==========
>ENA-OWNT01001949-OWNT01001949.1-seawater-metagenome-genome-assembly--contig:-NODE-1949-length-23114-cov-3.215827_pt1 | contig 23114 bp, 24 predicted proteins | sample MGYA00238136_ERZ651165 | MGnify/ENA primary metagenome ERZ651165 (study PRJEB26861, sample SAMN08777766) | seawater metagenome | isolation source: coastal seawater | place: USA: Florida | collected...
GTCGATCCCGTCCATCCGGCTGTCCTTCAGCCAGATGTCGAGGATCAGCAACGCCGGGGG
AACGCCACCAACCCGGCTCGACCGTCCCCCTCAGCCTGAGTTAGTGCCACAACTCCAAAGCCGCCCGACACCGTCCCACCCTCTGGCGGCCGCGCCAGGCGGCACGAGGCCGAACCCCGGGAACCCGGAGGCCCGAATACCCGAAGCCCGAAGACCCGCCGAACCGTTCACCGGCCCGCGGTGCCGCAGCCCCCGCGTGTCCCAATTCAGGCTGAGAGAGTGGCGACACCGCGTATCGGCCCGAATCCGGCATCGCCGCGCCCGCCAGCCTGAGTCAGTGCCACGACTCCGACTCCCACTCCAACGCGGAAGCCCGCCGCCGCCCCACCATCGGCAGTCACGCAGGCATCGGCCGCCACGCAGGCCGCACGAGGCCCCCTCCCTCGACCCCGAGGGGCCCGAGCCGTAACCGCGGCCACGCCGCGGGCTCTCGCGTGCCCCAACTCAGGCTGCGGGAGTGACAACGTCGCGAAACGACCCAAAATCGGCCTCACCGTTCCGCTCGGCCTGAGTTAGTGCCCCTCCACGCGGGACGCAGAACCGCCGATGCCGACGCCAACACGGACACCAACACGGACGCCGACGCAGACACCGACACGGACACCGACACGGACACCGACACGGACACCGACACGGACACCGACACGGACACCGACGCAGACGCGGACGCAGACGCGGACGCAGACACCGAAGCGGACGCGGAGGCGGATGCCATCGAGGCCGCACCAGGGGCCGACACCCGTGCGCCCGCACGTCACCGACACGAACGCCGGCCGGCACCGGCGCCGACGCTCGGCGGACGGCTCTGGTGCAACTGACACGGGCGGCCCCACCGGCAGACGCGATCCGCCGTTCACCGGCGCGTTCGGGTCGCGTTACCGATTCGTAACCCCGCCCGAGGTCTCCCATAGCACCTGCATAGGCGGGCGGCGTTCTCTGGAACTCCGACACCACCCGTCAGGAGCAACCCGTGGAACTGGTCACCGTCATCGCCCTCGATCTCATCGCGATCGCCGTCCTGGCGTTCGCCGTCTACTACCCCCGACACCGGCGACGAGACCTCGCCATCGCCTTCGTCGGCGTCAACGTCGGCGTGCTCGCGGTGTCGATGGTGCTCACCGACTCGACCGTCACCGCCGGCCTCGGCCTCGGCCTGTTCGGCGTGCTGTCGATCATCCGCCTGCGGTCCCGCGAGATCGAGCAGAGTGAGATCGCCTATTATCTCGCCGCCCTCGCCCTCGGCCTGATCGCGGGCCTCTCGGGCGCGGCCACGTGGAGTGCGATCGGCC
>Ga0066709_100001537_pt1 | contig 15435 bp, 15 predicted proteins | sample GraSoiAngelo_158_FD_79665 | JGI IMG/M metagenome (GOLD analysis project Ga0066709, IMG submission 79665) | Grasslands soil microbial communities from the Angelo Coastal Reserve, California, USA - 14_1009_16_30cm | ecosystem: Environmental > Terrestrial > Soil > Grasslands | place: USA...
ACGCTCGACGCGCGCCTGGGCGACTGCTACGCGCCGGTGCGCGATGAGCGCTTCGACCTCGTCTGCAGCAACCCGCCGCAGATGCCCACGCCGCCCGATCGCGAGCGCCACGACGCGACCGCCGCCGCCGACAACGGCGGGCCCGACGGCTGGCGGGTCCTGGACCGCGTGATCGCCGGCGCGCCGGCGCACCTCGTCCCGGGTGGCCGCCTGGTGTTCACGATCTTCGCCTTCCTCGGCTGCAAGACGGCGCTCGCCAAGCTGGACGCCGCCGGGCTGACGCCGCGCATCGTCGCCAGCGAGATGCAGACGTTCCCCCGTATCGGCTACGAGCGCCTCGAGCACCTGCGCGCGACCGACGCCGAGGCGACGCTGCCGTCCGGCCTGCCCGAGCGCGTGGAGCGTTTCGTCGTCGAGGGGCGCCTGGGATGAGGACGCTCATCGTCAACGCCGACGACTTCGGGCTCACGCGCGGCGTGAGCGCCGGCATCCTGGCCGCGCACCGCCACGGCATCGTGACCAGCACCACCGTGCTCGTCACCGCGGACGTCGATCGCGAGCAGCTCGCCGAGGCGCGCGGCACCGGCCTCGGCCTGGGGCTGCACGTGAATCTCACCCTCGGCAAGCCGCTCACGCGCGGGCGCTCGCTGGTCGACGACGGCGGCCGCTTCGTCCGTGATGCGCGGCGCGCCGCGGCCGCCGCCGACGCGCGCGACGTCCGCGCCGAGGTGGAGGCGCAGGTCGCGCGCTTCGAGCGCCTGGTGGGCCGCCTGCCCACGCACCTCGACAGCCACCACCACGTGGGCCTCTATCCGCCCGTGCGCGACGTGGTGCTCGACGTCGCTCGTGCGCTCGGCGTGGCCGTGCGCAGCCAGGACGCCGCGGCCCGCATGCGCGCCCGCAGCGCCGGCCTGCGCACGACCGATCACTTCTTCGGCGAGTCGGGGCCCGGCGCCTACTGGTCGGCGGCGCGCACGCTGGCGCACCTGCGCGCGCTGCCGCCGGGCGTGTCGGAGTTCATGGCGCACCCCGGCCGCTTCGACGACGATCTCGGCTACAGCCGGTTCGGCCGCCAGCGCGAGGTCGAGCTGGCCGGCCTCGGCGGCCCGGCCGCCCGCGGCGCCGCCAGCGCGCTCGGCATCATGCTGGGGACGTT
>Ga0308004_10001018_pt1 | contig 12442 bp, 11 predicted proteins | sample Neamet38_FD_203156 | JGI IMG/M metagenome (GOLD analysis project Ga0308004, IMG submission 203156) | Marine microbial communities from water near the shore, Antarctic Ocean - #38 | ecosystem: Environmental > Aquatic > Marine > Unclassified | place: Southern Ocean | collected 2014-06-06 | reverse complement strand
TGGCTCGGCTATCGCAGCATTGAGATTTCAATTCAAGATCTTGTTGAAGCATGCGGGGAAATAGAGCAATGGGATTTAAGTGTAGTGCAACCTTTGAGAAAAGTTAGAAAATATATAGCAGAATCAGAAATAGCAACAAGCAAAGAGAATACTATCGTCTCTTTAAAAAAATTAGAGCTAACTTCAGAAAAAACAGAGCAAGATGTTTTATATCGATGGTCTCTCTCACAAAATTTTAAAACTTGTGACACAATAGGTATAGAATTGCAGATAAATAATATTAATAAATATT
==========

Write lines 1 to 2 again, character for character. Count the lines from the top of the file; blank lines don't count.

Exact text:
>ENA-OWNT01001949-OWNT01001949.1-seawater-metagenome-genome-assembly--contig:-NODE-1949-length-23114-cov-3.215827_pt1 | contig 23114 bp, 24 predicted proteins | sample MGYA00238136_ERZ651165 | MGnify/ENA primary metagenome ERZ651165 (study PRJEB26861, sample SAMN08777766) | seawater metagenome | isolation source: coastal seawater | place: USA: Florida | collected...
GTCGATCCCGTCCATCCGGCTGTCCTTCAGCCAGATGTCGAGGATCAGCAACGCCGGGGG